If you watch the Rose Bowl parade on New Year's Day, look for the Donate Life float.
On board will be a Lincoln County father whose story you'll remember.
Michael "Kip" Brooks and his wife, Shannon, were subjects of a four-part Observer series in November about their decision to give birth to a baby who was diagnosed with a fatal birth defect when Shannon was four months pregnant.
Skylar Tianna Brooks lived 99 minutes after she was born Aug. 7 at Lake Norman Regional Medical Center.
Their story touched many of you. And the donation of Skylar's liver for research will help people with liver disease.
Kip will be one of about 30 people from 17 states riding on the Donate Life float. And he'll be carrying a photograph of Skylar.
"In her extremely short but extraordinary life, she helped change (organ and tissue) donation forever," Kip said. "All parents want their kids to change the world. Our angel is doing just that."
One of the reasons Shannon and Kip chose to give birth to Skylar, instead of terminating the pregnancy as many parents would, was to donate her organs to help another family.
But they soon learned donation wasn't an option for babies with anencephaly, a birth defect that occurs in the early days of pregnancy when the brain fails to form completely.
The problem is that organ donors must be declared brain dead. But babies with anencephaly have at least partial brain stems that sustain breathing and heart rate. So they don't meet the brain death criteria.
Kip persisted, sending hundreds of e-mails to doctors, nurses, hospitals and transplant agencies.
Eventually, he got good news from Cynthia Willis, an organ recovery coordinator at LifeShare of the Carolinas, the agency that arranges organ and tissue donation in the Charlotte region.
Even though the Brookses couldn't donate Skylar's organs, they could donate her liver cells to Cytonet, a Durham company that processes the cells for transplant or research.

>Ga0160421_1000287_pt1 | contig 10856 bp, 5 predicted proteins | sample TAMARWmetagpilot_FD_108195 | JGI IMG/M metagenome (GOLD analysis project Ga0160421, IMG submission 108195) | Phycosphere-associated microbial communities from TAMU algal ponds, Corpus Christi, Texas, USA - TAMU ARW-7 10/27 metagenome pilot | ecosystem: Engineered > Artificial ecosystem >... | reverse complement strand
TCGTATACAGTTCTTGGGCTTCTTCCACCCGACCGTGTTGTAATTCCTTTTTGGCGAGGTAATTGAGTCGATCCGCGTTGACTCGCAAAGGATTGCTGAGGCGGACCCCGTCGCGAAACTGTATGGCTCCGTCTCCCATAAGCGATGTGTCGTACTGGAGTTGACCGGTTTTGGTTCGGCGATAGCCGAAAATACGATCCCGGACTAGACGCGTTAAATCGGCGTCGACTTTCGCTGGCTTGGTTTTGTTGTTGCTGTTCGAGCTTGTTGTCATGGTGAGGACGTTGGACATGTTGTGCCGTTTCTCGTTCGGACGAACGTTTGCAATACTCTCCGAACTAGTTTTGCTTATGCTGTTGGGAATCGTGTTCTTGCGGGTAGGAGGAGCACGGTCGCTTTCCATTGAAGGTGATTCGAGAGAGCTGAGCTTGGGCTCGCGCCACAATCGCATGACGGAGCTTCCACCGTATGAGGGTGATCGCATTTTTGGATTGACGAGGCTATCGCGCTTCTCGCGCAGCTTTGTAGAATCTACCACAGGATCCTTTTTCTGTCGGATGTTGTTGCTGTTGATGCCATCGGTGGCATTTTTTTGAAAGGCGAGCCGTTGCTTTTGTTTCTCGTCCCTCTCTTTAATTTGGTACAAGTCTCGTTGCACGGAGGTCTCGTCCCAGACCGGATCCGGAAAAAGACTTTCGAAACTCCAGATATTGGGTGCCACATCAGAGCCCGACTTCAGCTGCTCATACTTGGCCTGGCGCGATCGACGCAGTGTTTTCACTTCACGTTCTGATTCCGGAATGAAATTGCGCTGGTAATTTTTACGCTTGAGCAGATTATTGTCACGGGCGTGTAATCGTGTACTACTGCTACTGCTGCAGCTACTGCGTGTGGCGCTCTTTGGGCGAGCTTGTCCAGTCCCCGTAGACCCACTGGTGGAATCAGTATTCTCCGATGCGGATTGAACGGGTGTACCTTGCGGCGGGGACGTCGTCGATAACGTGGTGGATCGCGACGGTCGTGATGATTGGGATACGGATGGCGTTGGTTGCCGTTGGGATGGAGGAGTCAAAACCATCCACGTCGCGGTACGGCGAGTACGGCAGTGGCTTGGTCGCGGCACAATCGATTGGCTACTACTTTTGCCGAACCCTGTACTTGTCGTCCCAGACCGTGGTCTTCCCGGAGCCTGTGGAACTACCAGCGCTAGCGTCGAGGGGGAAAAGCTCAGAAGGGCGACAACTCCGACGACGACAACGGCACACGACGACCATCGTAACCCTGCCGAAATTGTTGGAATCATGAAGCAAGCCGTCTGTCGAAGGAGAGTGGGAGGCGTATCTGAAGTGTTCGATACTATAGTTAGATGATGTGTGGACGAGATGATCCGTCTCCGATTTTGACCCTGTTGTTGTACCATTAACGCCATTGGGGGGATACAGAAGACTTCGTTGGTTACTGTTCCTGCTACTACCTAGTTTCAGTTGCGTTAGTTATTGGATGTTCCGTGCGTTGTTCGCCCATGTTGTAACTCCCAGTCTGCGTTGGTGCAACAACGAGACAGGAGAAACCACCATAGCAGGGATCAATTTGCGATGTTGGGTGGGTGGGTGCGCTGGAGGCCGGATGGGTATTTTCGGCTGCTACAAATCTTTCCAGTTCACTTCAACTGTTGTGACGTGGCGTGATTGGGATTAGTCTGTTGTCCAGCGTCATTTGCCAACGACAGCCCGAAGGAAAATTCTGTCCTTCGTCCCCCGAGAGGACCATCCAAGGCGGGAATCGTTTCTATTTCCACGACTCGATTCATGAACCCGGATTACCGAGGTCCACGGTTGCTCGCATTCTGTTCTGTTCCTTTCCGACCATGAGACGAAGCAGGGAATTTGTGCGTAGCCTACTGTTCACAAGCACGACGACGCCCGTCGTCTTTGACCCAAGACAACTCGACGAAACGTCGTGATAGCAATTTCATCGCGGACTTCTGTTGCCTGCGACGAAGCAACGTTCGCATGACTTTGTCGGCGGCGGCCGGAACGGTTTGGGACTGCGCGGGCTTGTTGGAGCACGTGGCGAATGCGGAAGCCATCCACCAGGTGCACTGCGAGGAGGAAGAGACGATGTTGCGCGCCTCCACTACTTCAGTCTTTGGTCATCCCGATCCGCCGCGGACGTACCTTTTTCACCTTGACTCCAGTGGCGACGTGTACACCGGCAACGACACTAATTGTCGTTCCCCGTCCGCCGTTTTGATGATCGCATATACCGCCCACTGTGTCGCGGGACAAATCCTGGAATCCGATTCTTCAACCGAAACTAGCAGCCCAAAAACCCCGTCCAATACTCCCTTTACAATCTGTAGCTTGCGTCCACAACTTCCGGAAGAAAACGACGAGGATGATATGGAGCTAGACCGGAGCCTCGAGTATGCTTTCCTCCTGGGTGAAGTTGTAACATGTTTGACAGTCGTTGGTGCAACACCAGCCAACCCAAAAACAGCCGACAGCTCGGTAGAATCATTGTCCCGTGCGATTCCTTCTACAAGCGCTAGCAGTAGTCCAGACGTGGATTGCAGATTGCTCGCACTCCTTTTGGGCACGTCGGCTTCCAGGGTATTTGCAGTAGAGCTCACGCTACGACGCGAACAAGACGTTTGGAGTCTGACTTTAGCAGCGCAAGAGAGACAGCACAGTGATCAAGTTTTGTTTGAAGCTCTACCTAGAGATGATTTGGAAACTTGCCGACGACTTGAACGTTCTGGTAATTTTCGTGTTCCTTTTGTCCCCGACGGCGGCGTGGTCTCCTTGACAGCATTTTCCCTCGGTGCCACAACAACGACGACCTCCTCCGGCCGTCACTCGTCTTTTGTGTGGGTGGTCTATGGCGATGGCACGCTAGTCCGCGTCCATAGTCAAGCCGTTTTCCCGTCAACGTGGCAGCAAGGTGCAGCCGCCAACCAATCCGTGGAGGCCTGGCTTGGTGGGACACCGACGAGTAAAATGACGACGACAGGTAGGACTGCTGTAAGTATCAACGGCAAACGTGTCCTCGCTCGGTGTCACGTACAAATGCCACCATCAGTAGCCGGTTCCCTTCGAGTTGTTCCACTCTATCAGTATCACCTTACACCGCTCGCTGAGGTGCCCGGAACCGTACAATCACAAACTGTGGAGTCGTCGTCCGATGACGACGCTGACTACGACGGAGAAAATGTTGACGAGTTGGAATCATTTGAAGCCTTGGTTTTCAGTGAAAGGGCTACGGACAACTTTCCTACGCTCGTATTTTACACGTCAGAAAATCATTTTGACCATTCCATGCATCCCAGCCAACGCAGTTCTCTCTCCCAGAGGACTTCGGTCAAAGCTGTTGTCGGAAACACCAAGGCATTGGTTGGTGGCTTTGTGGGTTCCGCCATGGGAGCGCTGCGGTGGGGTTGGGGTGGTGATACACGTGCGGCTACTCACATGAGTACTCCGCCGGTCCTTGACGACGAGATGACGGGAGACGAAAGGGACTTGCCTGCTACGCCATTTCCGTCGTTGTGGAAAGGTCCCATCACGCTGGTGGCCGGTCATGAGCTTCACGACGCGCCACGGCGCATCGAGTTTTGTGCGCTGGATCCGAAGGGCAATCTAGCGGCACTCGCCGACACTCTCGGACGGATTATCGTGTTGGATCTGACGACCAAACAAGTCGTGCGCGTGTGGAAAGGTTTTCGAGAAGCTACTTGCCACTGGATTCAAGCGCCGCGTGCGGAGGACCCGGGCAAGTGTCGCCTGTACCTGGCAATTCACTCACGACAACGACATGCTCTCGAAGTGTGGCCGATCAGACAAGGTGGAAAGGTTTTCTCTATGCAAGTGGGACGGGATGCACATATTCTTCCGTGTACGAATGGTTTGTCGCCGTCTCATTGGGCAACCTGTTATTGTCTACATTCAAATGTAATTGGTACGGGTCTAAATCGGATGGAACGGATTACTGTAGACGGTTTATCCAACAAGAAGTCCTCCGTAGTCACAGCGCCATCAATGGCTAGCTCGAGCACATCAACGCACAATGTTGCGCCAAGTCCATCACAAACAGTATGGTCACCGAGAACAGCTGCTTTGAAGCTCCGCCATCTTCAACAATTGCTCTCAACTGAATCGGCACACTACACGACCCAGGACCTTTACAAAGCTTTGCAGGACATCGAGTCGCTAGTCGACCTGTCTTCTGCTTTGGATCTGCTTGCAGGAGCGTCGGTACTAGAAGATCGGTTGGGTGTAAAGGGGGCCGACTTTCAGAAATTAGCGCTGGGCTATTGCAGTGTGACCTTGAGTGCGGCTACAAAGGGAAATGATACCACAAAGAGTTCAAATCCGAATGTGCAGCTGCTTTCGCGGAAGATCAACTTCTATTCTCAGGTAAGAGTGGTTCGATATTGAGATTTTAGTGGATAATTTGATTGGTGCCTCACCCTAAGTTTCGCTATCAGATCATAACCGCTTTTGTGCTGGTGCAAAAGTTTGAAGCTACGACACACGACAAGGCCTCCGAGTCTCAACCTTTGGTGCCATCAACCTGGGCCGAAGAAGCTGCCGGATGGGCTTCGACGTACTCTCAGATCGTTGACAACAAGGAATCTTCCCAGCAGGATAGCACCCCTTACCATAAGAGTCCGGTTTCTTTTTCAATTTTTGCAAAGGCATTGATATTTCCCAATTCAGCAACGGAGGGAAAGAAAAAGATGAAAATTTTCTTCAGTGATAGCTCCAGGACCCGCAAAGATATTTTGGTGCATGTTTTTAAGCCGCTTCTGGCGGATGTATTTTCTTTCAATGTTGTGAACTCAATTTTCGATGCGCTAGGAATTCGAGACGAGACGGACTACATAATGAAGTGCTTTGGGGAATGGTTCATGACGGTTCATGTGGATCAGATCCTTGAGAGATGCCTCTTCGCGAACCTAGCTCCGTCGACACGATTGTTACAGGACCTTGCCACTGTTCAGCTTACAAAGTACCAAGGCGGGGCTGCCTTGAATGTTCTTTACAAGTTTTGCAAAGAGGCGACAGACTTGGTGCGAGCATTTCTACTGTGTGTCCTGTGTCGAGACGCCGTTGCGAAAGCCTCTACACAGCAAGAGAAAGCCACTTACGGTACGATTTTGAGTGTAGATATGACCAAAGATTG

Because of Kip's efforts, LifeShare has begun offering tissue donation to all families of terminally ill infants.
Since Skylar's death, four other Charlotte-area families have donated tissue from infants who died. And Willis has been invited to speak about the change to transplant professionals around the country.
"If you had not pushed us, we wouldn't be doing this," Willis told the Brookses. "What you've done and what Skylar has done is huge, and it will save lives."
Willis also nominated Shannon and Kip to represent organ and tissue donors on the Rose Bowl float. They were chosen among nominees from 24 agencies across the country.
The Brookses plan to leave Denver, N.C., Wednesday to fly to Pasadena, Calif., for a four-day expenses-paid trip sponsored by LifeShare and Cytonet. Only one of them can ride on the float, so Shannon suggested Kip; she'll be watching from a special VIP seat.
They'll help decorate the float and be honored at receptions. But most important, they'll share Skylar's story again with reporters from around the country.
"They're an incredible family," Willis said. "This is an opportunity for them to end the year celebrating and honoring Skylar's life."
Karen Garloch: 704-358-5078; firstname.lastname@example.org ; garloch.blogspot.com.
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